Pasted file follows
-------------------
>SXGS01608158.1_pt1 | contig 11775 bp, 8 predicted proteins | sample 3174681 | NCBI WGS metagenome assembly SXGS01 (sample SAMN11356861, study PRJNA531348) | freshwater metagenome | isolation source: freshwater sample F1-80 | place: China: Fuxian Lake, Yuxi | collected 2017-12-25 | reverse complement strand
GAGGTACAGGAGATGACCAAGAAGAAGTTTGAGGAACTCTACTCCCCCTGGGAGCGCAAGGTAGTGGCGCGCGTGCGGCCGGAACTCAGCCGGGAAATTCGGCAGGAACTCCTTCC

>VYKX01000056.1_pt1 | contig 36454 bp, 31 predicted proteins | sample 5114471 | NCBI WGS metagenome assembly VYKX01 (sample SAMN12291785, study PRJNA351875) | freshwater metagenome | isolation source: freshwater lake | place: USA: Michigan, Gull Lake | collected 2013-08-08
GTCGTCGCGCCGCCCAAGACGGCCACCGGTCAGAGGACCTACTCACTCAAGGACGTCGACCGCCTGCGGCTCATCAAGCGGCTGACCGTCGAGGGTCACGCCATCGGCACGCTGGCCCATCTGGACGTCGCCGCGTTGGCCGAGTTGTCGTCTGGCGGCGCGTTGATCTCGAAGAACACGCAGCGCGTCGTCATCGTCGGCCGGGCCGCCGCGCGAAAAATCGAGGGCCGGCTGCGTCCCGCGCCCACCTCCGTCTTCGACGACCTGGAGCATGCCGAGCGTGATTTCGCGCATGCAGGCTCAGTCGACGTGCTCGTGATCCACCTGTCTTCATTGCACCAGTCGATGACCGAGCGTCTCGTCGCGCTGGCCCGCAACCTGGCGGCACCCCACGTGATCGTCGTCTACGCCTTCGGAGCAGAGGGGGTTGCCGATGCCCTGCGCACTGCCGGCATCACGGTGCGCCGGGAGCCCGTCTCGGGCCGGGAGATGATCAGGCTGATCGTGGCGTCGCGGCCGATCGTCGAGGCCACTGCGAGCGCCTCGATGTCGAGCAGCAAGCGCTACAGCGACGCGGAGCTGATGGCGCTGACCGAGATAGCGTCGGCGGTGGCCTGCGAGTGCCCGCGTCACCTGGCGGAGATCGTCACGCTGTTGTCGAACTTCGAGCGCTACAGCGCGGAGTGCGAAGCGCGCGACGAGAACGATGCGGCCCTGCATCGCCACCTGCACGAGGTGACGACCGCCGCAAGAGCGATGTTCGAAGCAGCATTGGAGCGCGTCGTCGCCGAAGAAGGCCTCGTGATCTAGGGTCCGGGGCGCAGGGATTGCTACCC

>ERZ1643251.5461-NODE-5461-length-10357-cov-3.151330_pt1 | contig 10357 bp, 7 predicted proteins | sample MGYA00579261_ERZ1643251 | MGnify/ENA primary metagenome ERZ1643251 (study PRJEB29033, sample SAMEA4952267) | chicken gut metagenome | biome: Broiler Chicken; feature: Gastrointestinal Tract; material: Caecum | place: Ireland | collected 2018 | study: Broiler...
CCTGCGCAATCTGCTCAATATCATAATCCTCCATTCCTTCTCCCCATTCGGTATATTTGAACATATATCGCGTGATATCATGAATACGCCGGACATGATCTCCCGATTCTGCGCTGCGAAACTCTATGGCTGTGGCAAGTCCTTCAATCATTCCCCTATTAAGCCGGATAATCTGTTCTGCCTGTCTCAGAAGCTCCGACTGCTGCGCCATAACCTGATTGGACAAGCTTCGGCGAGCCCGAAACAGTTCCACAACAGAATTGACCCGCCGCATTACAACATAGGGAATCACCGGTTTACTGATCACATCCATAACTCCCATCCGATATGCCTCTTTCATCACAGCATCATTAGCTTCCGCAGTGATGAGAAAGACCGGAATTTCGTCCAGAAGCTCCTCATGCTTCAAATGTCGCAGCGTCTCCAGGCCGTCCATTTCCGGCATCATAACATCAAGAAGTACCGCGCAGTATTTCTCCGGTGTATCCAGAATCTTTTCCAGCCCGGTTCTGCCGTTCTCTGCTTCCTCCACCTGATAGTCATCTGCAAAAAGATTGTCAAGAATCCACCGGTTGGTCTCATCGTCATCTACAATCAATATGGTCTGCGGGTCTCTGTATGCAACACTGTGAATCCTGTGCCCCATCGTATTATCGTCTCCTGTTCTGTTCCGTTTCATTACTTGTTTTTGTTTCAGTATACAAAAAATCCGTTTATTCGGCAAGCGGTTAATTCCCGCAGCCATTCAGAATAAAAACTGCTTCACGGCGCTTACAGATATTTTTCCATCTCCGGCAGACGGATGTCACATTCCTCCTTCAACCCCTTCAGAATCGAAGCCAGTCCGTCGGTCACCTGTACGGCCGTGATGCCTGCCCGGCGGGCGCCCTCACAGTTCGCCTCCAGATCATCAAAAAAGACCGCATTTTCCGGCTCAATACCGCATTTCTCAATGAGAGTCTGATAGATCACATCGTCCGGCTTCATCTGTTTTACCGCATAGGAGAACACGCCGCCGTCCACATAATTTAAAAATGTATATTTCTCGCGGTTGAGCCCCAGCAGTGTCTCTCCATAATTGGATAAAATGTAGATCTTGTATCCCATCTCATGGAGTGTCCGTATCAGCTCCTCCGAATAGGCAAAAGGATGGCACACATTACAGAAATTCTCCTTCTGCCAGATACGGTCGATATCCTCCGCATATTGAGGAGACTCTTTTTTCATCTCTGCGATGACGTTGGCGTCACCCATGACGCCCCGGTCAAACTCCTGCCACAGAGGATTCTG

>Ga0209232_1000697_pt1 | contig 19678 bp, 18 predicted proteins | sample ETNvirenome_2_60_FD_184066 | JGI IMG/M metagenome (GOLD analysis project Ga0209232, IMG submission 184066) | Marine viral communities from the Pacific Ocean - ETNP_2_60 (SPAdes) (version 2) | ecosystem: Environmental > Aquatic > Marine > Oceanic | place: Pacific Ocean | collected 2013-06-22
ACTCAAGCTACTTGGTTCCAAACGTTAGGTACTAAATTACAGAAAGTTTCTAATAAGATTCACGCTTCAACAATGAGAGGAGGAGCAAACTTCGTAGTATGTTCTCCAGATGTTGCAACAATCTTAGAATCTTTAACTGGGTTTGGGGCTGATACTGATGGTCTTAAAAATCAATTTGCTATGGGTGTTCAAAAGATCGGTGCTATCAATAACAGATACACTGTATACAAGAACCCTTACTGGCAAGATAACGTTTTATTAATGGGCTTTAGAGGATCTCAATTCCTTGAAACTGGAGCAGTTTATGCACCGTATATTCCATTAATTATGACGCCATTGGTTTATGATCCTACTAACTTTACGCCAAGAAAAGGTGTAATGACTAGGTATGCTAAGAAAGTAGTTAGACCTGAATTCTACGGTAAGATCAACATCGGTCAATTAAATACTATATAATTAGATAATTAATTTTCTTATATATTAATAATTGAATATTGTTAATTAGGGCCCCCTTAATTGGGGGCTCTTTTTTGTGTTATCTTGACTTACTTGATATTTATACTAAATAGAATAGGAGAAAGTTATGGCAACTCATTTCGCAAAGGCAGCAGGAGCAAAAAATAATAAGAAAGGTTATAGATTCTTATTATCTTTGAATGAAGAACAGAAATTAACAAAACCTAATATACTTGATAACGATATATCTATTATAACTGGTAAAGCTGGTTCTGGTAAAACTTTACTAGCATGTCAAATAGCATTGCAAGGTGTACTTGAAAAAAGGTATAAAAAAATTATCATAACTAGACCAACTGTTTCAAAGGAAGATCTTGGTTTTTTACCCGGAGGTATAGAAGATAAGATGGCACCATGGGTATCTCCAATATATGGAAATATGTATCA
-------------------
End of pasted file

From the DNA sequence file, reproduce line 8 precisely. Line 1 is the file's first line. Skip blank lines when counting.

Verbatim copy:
ACTCAAGCTACTTGGTTCCAAACGTTAGGTACTAAATTACAGAAAGTTTCTAATAAGATTCACGCTTCAACAATGAGAGGAGGAGCAAACTTCGTAGTATGTTCTCCAGATGTTGCAACAATCTTAGAATCTTTAACTGGGTTTGGGGCTGATACTGATGGTCTTAAAAATCAATTTGCTATGGGTGTTCAAAAGATCGGTGCTATCAATAACAGATACACTGTATACAAGAACCCTTACTGGCAAGATAACGTTTTATTAATGGGCTTTAGAGGATCTCAATTCCTTGAAACTGGAGCAGTTTATGCACCGTATATTCCATTAATTATGACGCCATTGGTTTATGATCCTACTAACTTTACGCCAAGAAAAGGTGTAATGACTAGGTATGCTAAGAAAGTAGTTAGACCTGAATTCTACGGTAAGATCAACATCGGTCAATTAAATACTATATAATTAGATAATTAATTTTCTTATATATTAATAATTGAATATTGTTAATTAGGGCCCCCTTAATTGGGGGCTCTTTTTTGTGTTATCTTGACTTACTTGATATTTATACTAAATAGAATAGGAGAAAGTTATGGCAACTCATTTCGCAAAGGCAGCAGGAGCAAAAAATAATAAGAAAGGTTATAGATTCTTATTATCTTTGAATGAAGAACAGAAATTAACAAAACCTAATATACTTGATAACGATATATCTATTATAACTGGTAAAGCTGGTTCTGGTAAAACTTTACTAGCATGTCAAATAGCATTGCAAGGTGTACTTGAAAAAAGGTATAAAAAAATTATCATAACTAGACCAACTGTTTCAAAGGAAGATCTTGGTTTTTTACCCGGAGGTATAGAAGATAAGATGGCACCATGGGTATCTCCAATATATGGAAATATGTATCA